End the Battles Over Electronics With These Tips to Work WITH Your Kids

(Inside: Do you battle over electronics with your kids? With these tips to work with your kids, instead of against them, you can end the battles over electronics!)

“Hey, what would you do when I would ask you to turn off your electronics?”

“I used to slam doors, yell, and explode.”

Recently, I had a great conversation with my oldest son about our battles over electronics…

See, my son used to have extreme explosions whenever we told him to turn off electronics or if he thought he should get to play and he didn’t.

For a long time we thought he was just being rude or disrespectful, but once we shifted our mind and really started looking at it as this is something he has difficulty with… Everything changed.

Going from something that is a desired activity to an undesired activity, like shutting off electronics when he’s having fun or not getting the plan that he thought he was going to get, can be really frustrating for him too.

Once we could see his side, we were able to work with him to end the battles over electronics, and we’re sharing exactly how we did that today.

End the Battles Over Electronics With These Tips to Work WITH Your Kids

End the Battles Over Electronics With These Tips to Work WITH Your Kids

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The Five Minute Rule:

So the very first thing that we implemented was the five minute rule

For transitions like turning off the game he’s playing, we set up a timer.

We worked together and decided that five minutes is enough of a warning, so that’s where we start.

And instead of coming downstairs and just telling him time’s up, I ask him a very important question:

“How long do you think it’s going to take you to finish what you’re doing?”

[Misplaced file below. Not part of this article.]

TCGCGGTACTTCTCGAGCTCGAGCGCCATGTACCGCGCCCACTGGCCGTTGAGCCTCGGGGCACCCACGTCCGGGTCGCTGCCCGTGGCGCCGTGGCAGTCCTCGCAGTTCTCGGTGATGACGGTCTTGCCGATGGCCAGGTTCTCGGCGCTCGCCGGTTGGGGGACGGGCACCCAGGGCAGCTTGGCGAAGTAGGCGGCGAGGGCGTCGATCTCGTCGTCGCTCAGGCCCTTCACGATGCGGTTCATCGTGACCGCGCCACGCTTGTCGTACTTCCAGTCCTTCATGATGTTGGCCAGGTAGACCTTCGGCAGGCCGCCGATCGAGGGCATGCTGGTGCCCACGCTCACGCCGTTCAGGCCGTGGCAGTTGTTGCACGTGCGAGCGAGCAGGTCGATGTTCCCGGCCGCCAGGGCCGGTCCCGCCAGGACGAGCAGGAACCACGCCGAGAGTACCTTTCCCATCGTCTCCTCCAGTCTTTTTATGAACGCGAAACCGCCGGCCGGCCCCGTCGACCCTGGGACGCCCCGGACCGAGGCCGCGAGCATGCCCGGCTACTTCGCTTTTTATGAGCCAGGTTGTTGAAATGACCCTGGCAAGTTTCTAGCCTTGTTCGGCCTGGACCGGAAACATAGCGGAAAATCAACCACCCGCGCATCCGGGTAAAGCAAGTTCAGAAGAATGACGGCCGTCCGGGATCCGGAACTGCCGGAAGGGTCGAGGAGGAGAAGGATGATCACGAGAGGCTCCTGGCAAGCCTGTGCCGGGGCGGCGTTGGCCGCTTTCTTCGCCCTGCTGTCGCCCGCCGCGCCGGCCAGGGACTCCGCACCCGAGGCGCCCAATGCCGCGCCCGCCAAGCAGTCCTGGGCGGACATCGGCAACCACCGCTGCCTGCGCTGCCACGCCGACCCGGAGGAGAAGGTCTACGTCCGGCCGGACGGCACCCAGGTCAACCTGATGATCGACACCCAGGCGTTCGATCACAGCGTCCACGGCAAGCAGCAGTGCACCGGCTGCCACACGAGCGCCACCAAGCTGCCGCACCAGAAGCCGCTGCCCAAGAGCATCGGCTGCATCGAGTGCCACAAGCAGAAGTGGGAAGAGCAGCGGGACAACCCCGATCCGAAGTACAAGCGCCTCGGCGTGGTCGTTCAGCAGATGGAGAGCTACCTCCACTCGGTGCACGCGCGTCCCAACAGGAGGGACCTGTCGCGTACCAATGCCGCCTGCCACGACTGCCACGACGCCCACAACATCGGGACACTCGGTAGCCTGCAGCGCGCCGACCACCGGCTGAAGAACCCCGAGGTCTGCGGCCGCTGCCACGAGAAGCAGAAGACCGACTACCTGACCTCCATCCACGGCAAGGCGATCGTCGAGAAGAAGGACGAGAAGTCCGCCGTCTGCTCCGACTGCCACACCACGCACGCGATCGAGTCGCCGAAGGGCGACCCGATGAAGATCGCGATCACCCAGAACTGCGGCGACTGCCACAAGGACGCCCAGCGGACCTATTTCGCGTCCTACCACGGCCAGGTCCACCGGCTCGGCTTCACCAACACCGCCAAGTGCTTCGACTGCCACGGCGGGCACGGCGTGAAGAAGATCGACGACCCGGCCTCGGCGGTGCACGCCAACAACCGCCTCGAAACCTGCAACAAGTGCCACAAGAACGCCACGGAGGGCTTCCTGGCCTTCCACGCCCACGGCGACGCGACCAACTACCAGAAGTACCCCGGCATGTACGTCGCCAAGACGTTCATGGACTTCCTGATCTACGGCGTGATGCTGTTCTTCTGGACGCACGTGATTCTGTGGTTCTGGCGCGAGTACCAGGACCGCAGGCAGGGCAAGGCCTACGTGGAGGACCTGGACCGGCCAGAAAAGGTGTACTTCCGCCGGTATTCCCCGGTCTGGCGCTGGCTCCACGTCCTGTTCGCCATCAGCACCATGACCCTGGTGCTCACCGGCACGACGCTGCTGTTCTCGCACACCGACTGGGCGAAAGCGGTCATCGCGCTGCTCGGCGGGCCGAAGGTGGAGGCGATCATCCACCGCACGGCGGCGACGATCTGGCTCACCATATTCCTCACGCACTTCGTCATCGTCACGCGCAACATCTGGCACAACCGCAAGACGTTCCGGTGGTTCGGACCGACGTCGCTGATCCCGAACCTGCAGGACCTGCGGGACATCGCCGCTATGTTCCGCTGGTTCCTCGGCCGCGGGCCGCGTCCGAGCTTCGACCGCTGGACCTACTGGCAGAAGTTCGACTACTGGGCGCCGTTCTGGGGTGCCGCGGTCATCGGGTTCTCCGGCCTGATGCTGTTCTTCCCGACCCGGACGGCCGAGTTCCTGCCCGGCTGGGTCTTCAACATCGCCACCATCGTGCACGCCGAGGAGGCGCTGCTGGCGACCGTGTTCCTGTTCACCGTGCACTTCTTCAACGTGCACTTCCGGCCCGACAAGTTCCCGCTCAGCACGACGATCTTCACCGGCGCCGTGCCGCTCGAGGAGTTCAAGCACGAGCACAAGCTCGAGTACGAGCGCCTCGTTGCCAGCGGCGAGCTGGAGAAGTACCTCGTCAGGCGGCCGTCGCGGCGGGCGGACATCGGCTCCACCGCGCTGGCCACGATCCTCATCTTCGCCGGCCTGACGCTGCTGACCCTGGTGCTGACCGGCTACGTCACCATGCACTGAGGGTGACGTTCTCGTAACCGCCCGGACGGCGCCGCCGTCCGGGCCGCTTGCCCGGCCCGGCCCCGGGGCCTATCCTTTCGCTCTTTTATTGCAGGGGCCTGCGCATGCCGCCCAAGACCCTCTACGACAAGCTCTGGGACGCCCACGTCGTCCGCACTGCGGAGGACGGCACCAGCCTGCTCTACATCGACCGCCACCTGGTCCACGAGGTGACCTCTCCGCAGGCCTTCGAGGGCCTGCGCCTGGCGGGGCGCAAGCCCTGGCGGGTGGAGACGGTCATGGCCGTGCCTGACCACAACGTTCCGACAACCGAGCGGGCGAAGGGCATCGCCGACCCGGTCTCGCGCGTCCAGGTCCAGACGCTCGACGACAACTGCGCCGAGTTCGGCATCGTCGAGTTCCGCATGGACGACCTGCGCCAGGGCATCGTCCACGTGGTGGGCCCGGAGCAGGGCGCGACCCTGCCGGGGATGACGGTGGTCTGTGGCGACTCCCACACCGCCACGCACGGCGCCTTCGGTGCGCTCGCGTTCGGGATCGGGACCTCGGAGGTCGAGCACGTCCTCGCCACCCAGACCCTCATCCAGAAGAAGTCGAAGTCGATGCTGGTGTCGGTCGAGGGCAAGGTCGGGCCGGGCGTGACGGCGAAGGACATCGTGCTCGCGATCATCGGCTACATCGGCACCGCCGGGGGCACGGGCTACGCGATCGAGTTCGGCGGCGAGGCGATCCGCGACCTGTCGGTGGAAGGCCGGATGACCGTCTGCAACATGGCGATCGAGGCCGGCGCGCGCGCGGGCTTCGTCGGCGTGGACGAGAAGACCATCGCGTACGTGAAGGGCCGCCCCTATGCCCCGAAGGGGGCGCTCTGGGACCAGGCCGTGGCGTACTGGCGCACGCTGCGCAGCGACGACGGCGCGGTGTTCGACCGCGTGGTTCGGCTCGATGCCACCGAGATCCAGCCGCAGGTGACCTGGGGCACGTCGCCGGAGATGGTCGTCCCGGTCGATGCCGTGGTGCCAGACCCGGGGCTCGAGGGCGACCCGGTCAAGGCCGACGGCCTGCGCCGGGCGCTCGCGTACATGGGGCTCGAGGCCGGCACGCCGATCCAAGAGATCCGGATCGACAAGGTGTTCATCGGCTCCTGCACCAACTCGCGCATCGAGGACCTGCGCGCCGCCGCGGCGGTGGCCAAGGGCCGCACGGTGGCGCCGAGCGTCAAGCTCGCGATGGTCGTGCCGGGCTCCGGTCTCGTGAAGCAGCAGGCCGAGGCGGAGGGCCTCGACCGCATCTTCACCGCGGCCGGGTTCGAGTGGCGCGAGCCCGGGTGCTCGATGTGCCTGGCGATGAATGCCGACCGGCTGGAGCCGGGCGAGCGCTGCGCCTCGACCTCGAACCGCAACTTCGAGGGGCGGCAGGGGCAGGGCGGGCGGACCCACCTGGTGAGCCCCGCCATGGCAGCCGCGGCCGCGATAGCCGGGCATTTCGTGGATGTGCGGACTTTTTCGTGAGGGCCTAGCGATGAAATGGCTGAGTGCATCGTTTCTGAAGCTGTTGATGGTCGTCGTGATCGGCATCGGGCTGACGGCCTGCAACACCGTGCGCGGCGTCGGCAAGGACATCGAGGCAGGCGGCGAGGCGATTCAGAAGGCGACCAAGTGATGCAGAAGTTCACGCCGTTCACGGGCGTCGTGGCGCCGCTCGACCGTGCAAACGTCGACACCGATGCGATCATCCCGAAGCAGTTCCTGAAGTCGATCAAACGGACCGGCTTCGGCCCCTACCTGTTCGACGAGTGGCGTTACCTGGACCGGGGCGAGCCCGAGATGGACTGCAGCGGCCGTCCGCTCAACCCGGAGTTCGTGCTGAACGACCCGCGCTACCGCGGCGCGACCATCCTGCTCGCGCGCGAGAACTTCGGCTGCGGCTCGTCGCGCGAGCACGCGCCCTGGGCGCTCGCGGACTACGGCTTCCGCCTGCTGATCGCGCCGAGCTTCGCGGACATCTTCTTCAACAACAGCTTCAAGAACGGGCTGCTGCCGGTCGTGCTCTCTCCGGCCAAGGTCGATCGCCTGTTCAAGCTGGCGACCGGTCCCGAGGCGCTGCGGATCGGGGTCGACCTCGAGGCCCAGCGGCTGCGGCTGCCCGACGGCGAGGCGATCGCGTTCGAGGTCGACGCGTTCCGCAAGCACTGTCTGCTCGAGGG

Instead of imposing this timeframe that I have in mind, I get his input and make a plan that works for everyone.

Think about if you were doing something you really love, and someone came to you in the middle of what you’re doing and made you stop?

You’d want to finish it before transitioning to something else, so we let our kids do the same thing.

What I like to do is just ask how much longer until you think you’re going to be at the end or until you reach your save point? Then we come up with a plan together.

Make it Visual:

One of the first strategies I always try is to make things visual.

When we don’t have something visual to remind us, it’s too easy to let things slip our minds.

First, we use a visual timer when using the five minute rule.

Seeing that timer tick and tick away helps to keep my son focused on his time limit so he isn’t shocked when time is up.

(How many of us have been surprised by a timer ringing that we forgot we ever set?)

The next way we use visuals to end battles over electronics is before we ever start our electronic time.

We have a chart that has four things for my son to do, and then once he finishes those four things he can use his electronics.

Having a simple visual schedule like that can be a game changer for kids because it helps them know what to expect.

Have a Set Time for Electronics:

We also have set times that we allow electronics, so that he knows exactly what he can expect.

He can do electronics before school if he completes his morning routine with enough time, after school, and after dinner.

He knows that these are the only times we allow electronics, so he isn’t expecting to play all the time.

If he asks to play right before bed, he isn’t surprised when the answer is no.

He also knows he has to complete certain tasks before he can do the electronics, because electronics are a privilege that come with responsibilities.

Set the Expectation:

The last way we end battles over electronics is setting up expectations for when things don’t go right.

Sometimes no matter how good you try to work together, it doesn’t go as planned, right?

Sometimes kids have a hard time turning off, even though you’ve set up all the expectations and the rules, and you’ve worked on a plan together.

So we have something we’ve created ahead of time. If my son doesn’t turn off electronics without a battle, he doesn’t get his next electronic time.